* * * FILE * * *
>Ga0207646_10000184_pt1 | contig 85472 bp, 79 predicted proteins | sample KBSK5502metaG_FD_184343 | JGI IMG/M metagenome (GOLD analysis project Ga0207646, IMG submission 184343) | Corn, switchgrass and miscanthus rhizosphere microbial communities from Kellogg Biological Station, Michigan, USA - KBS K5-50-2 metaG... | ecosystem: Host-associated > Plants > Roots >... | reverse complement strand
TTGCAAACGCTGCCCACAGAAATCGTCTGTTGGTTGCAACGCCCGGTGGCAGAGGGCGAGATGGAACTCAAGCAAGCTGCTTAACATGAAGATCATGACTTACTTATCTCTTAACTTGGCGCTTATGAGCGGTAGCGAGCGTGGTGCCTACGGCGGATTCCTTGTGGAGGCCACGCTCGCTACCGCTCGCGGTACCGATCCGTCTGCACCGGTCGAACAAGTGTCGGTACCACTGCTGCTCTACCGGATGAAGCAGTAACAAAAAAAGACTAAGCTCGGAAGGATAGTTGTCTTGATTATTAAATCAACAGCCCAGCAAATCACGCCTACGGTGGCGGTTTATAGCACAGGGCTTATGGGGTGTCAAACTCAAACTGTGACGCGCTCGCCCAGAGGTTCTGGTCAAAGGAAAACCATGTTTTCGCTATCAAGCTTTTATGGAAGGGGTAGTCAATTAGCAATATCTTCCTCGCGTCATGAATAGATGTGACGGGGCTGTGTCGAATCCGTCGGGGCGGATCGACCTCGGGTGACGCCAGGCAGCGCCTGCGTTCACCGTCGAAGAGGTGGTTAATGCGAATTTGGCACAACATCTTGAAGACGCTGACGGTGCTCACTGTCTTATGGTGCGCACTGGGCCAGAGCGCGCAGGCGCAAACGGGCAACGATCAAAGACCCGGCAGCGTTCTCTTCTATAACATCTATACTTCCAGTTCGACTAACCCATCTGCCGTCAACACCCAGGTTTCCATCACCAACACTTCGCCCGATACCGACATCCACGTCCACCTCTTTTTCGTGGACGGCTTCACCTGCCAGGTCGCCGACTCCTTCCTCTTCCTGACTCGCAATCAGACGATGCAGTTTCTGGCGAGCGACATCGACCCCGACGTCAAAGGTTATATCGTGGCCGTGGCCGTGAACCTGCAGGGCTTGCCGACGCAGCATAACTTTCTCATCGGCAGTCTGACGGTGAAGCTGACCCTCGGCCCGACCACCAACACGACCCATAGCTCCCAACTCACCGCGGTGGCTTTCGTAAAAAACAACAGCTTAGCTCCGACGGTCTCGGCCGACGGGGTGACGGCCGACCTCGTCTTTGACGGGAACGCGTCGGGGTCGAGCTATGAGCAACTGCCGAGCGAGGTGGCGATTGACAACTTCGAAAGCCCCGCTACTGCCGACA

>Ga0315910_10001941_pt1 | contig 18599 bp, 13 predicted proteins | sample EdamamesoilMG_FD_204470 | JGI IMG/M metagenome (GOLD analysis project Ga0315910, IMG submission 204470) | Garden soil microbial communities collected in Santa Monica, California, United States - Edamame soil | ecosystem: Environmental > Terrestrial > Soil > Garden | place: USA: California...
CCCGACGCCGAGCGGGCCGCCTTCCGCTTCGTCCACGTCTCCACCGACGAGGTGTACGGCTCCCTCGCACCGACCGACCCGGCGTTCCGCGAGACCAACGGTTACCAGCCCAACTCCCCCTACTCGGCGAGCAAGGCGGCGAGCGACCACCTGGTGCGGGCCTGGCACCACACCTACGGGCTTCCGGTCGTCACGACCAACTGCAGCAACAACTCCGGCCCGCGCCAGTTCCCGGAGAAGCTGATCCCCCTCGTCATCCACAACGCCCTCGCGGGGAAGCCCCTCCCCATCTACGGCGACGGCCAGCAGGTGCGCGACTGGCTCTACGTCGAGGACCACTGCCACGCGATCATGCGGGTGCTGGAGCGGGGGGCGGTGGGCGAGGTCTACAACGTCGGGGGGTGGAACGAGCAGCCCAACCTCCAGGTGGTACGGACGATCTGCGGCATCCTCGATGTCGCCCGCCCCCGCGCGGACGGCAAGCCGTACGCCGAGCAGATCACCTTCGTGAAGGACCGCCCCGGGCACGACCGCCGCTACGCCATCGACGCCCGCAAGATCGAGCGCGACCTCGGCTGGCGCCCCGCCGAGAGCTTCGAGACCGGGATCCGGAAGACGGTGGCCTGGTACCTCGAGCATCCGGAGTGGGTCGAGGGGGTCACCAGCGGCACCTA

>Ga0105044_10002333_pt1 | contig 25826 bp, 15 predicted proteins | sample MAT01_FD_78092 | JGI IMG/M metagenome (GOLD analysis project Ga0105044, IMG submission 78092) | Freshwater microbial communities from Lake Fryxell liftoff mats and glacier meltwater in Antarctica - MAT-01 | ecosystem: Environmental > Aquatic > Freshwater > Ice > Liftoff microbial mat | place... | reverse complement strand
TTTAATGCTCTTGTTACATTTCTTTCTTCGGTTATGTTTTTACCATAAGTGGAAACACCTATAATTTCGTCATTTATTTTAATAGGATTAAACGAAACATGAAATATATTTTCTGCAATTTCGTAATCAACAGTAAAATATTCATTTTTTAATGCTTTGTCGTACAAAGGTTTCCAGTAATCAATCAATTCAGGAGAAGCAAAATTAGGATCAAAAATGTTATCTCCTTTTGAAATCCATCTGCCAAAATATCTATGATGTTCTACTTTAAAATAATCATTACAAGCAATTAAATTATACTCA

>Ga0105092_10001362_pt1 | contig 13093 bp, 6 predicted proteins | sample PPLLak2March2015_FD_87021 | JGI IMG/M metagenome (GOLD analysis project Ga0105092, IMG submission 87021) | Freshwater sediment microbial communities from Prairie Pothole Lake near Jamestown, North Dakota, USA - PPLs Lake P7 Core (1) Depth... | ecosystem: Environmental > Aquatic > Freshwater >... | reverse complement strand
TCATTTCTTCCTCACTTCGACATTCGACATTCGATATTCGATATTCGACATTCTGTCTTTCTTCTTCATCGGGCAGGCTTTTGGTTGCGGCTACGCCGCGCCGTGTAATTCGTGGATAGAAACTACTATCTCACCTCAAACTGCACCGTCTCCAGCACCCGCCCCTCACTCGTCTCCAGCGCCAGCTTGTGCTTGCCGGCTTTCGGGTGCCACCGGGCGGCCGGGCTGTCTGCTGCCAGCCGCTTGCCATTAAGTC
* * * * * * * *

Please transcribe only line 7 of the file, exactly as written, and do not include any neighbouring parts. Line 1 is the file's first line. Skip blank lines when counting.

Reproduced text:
>Ga0105092_10001362_pt1 | contig 13093 bp, 6 predicted proteins | sample PPLLak2March2015_FD_87021 | JGI IMG/M metagenome (GOLD analysis project Ga0105092, IMG submission 87021) | Freshwater sediment microbial communities from Prairie Pothole Lake near Jamestown, North Dakota, USA - PPLs Lake P7 Core (1) Depth... | ecosystem: Environmental > Aquatic > Freshwater >... | reverse complement strand